Friday June 17, 2022

Federal Govt Has proved It Is Not Serious About Missing Person Issue: CJ IHC

ISLAMABAD: Islamabad High Court (IHC) Chief Justice Athar Minallah on Friday said that the state was involved in the practice of enforced disappearances as the court heard petitions regarding the recovery of missing persons.

During the hearing today, Chief Justice Athar Minallah asked the deputy attorney general why were people still “picked up”. “What steps has the federal government taken and who is responsible?” he asked.

In response, the deputy attorney general informed the court that the federal cabinet had constituted a committee on missing persons and would make recommendations on missing persons’ cases.

CJ Minallah further questioned the government representative as to whether the government had issued affidavits to former chief executives, including former president General Pervez Musharraf.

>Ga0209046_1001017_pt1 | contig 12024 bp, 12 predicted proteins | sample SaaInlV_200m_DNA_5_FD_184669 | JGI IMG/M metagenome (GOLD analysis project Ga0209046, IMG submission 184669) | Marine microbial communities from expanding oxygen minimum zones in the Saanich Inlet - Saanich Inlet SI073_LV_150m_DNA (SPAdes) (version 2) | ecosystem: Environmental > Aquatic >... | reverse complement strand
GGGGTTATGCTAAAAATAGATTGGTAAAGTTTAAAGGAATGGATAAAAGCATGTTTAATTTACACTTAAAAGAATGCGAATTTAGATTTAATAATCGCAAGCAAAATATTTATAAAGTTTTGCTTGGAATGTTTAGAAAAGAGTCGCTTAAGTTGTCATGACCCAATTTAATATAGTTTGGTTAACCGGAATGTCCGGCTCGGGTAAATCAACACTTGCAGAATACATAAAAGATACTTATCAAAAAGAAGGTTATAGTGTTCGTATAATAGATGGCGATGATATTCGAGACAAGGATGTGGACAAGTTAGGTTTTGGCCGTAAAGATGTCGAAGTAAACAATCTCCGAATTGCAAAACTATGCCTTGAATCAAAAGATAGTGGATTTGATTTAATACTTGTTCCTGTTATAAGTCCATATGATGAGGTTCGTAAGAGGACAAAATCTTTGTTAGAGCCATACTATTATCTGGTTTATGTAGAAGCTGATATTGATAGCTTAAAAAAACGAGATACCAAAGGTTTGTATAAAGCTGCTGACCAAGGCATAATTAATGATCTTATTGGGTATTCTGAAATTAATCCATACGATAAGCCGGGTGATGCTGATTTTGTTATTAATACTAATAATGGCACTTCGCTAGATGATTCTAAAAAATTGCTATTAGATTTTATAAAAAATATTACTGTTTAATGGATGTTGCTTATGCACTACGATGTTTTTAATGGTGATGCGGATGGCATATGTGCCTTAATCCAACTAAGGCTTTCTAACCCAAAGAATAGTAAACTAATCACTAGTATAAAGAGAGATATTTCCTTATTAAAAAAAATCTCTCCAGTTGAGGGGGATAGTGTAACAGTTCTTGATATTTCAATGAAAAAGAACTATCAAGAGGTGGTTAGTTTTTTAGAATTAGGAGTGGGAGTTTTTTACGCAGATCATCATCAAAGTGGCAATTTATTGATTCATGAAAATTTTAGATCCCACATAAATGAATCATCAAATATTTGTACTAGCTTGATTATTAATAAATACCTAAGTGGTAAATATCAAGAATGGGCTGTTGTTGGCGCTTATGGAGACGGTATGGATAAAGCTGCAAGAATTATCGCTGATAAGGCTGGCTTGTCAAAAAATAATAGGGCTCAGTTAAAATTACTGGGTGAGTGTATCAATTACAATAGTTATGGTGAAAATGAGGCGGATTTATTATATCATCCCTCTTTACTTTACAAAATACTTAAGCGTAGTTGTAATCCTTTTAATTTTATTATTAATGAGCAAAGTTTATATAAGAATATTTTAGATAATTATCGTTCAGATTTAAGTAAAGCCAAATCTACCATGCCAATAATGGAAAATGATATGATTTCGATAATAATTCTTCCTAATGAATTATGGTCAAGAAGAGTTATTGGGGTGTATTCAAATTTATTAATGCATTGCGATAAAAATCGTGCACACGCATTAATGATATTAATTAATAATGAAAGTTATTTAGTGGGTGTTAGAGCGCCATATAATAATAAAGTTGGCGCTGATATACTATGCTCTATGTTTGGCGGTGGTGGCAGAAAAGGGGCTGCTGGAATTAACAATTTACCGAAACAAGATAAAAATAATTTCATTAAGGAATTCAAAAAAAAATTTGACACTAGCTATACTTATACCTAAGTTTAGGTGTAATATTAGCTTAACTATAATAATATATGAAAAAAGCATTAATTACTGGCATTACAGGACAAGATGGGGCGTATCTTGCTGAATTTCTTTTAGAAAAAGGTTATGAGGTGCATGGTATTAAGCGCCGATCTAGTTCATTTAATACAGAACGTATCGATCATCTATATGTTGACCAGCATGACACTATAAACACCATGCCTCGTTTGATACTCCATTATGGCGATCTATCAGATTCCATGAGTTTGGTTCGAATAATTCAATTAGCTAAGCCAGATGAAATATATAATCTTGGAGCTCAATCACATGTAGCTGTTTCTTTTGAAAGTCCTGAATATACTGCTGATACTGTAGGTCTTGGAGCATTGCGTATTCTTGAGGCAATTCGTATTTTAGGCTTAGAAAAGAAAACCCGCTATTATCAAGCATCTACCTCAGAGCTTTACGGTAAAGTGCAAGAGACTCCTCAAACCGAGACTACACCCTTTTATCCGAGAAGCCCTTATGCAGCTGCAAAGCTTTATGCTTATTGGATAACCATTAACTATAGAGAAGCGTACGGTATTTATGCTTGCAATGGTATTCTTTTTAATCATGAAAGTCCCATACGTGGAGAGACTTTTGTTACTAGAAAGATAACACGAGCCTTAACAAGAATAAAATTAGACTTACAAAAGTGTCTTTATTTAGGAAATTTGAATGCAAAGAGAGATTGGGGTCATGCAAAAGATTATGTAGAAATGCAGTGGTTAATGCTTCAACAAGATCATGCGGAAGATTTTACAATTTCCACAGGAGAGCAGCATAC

The deputy attorney general stated that the affidavits were under the purview of the attorney general, “he is abroad and if given some time, will present arguments on this.”

The chief justice expressed his disappointment with the conduct of the state and remarked that relevant parties were not giving the issue apt significance. “Today, the federal government has proved that it is not serious about such a big issue,” he added.

The IHC ordered the government to investigate the cases of missing people, adding that it would be preferred if the chief executive was present.

“You are proving that disappearing people has been the policy of the state since the days of General Musharraf, someone is responsible for the period in which people go missing,” CJ Minallah remarked.

The court also stated that as the practice continues and the government fails to comply with the IHC, they are largely ineffective.

The court then directed the interior ministry to ensure implementation of the May 25 order and said that no further adjournment would be given in the case and the parties should prepare arguments.

The case was adjourned till July 3.

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